ONS logo

It would be nice to have a way to track all the open notebooks out there and it was suggested by Bill Hooker that those of use using open notebooks to put a logo by Jean-Claude Bradley on the webpage that the notebook is on. This is a great idea and one that posses a very interesting challenge: if ONS scientists use the logo, how do you crawl the web to find the logo so that you can curate the notebook?

At any rate, any of my notebook entries about with ONS in it will now have a logo associated with it. I’m putting “open notebook science logo” as the alternative text in hopes that maybe this can be tracked somehow.

open notebook science logo

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  1. #1 by Jean-Claude Bradley on November 27, 2011 - 7:33 pm

    Thanks for making use of the logos Andy – these were designed by Andrew Lang and Shirley Wu. Generally the way we have been using them is to select one of the 4 appropriate logos and to link the image to the ONSclaims site for descriptions of each option upon clicking on the image:
    http://onsclaims.wikispaces.com

    This way people doing Partial ONS (like only sharing Selected Content and/or with a Delay) can make that explicit. Alternatively you can specify that you share All Content Immediately with the corresponding logo – so if people check your notebook and don’t find an experiment they can safely assume that you didn’t do it yet.

    • #2 by andymaloney on November 28, 2011 - 3:17 am

      I do like the different logos and the different meanings that they encompass. I’ve changed the logo to link to the ONSclaims wiki as well and will use this style from now on.

      I especially like the generic logo as it makes sense for some to use such as myself.

  2. #3 by Carl Boettiger (@cboettig) on December 9, 2011 - 11:16 pm

    Presumably the right way to do this would be to add the appropriate meta-data to the logo the way that creative commons website does (uses the “rel” attribute as “license”) to define the relation of the badge to the thing it links to. Then you could scrape the html for licenses that point to the ons wikispaces page. Now I’d guess you could just scrape the html looking for link to the ons licenses page without that.

    A more rough-and-ready attempt is google’s search for matching images (drop image on google searchbar gives this: https://www.google.com/search?q=Open+Notebook&hl=en&client=ubuntu&hs=2Yv&channel=fs&tbs=sbi:AMhZZitZbTIBVkJkWDs3ylbH0_1QucssjUdsn9JCulNnypZcc6kxQSwUY2Ur8P06kANopPMai172k2gpAiJW2KGyUOx2ppZSiYtFOphvUTjX5pHYquKzY2XHuW65jYsCOcH-JFfimdOiQaX8PJ9h4N16ZkTK6lFcok3YRgZEPrCboMp39tUBpa7OsnBTWJKTbDg6GdV77ysXFzstRMgStn_1jXkDofOnmOgVS2hhh3NSmXe9IaUY6CCmFGH7NLgPbPPC0lhISh1q0NboiqMIT1DyQz79urRmOYYQXShXoo0_1uZIY6ToFSNpZdIyO1iH5cubJ2wIdVZpng_1HeoZcOtjfKE7_16qwAriX13pdHuug3u5BsAOPtoSbLvEG9ofSLBIpdsVqHUoZQIAy0f99dNxLJUDJCM0UeW6eadr8jHsXTXUOHM1F4rrguBWc_1Jqu-cQfGDWbHex3gbkOpIwlpMtvkSl4sMuQCXnHNhOrJZ2nAQKuVf4ZpTY5S5WFQsQLyGri1fHD4fSvCzbBTVFsNKQWenHNvcyZbQpZCS6zOy6hUn4vjD8fiSXAWgxmwSdxyPLlZM4d9CPWPGXB39FYl5MPp0Iu33cMlcCyqWdLoASfYFsr6wNCbn342Ur8zPkMiwv9IrCQQ-vs8vdE&prmd=imvns&ei=X-niTpa4FsjMiQLw-sDVBg&start=0&sa=N&biw=1280&bih=870)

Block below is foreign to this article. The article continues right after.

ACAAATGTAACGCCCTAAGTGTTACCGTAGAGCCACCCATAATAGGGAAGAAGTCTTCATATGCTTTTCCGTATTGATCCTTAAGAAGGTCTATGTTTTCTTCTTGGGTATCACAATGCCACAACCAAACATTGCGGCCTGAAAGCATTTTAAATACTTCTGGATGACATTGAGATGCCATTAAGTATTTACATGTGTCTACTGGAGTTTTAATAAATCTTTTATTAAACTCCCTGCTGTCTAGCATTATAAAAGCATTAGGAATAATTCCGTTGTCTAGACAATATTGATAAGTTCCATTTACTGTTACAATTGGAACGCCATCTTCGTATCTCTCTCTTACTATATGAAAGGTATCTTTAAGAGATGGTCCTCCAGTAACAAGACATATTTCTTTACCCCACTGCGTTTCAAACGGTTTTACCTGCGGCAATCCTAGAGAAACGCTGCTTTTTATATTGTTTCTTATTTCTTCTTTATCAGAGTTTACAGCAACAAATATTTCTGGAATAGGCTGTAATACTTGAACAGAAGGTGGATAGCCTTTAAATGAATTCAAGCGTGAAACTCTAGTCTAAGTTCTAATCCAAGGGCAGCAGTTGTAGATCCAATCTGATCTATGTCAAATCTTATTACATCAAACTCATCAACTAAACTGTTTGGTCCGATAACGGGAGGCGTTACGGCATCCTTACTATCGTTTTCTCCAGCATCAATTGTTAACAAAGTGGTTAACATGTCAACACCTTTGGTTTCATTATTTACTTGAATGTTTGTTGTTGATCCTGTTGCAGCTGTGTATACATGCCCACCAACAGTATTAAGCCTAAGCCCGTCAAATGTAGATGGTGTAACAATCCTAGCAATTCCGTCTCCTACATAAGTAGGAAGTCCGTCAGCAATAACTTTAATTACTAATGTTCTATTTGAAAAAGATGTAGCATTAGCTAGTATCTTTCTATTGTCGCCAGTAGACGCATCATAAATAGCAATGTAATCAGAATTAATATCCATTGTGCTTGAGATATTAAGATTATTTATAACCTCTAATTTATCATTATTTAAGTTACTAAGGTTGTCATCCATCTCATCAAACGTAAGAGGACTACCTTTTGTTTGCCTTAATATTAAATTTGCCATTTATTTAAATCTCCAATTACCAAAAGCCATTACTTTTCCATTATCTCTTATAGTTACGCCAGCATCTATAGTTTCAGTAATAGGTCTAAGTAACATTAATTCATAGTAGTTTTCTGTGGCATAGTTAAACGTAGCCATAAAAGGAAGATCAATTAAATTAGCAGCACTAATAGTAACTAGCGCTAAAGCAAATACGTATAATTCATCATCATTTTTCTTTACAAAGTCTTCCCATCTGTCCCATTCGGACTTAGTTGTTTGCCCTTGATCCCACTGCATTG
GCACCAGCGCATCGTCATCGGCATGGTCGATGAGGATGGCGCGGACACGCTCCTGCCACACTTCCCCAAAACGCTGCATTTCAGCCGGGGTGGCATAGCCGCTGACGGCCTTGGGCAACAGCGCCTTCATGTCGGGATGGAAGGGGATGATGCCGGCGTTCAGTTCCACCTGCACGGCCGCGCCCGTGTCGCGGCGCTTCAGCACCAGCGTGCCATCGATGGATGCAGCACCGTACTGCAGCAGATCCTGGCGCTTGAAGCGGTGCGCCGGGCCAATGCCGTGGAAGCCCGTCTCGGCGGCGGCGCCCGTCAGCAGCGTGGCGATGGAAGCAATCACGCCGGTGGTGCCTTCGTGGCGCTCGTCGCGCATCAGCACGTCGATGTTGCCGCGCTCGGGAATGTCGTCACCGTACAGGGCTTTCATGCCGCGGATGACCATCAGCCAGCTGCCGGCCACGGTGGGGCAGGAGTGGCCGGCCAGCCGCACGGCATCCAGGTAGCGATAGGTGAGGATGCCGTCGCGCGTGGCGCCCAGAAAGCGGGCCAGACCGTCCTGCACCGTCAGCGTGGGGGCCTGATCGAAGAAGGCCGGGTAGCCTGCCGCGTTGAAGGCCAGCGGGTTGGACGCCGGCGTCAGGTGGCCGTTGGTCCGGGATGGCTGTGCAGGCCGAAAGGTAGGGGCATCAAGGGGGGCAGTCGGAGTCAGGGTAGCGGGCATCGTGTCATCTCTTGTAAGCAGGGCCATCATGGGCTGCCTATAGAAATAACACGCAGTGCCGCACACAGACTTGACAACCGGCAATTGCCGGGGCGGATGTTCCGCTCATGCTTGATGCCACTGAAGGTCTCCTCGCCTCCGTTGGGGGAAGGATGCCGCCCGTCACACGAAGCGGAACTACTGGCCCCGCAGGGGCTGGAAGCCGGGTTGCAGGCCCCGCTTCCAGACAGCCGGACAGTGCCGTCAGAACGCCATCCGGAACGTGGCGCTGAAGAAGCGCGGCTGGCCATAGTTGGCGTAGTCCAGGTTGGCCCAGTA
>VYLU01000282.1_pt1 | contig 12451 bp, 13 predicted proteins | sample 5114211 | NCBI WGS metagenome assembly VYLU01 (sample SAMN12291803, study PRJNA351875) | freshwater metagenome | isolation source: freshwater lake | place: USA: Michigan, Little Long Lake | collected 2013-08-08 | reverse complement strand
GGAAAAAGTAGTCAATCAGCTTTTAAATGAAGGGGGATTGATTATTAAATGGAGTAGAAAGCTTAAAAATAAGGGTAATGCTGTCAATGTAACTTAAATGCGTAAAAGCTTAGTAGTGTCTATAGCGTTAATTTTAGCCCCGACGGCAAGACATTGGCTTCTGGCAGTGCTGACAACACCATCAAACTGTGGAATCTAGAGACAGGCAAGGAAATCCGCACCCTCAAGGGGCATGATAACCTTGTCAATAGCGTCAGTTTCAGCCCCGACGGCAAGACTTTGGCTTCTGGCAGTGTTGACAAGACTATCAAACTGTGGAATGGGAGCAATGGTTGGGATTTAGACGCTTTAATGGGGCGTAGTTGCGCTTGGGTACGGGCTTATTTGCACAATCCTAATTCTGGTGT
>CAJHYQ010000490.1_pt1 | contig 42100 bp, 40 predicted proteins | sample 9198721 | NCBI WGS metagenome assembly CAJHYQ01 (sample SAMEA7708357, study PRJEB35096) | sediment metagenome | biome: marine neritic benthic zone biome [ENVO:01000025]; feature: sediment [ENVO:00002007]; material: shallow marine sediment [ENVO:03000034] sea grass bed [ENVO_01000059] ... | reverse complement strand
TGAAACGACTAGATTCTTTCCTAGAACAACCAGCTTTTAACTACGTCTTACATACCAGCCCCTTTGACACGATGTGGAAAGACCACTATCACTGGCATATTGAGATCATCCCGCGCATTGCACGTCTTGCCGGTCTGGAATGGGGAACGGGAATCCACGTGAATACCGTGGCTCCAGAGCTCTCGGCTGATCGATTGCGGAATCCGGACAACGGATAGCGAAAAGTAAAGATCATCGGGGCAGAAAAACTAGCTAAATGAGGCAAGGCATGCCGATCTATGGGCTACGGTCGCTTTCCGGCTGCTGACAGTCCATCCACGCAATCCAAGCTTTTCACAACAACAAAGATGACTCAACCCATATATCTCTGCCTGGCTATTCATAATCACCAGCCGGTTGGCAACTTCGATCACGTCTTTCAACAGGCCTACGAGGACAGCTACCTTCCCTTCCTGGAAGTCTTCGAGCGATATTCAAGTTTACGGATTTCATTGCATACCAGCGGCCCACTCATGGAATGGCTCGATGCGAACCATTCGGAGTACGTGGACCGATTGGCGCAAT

• #4 by Jean-Claude Bradley on December 10, 2011 - 10:14 am

      Carl – that is a nice way of finding all the sites using the logos. Not all researchers with Open Notebooks use them – another way of finding ONS projects is to look at those listed on Wikipedia http://en.wikipedia.org/wiki/Open_Notebook_Science

      • #5 by andymaloney on December 10, 2011 - 11:43 am

        JCB & Carl

        Wikipedia is great for showing links to some of the notebooks available however, there are still more on OpenWetWare that are not listed. Not to mention the others that pop-up from blogs or Google docs.

        Use of the logo is a great idea but, it is far from standard as the Google search shows. It would appear that there is a need for a standard curation of open notebooks as the movement is gaining momentum.

      • #6 by Jean-Claude Bradley on December 10, 2011 - 12:18 pm

        Andy – the last time I checked OWW I tried to identify all of the users who use the system to maintain Open Notebooks where all their experiments (and all associated raw data) are recorded in near real-time. Are you aware of any new ones that meet those criteria?

  3. #7 by Jean-Claude Bradley on December 10, 2011 - 12:32 pm

    Andy,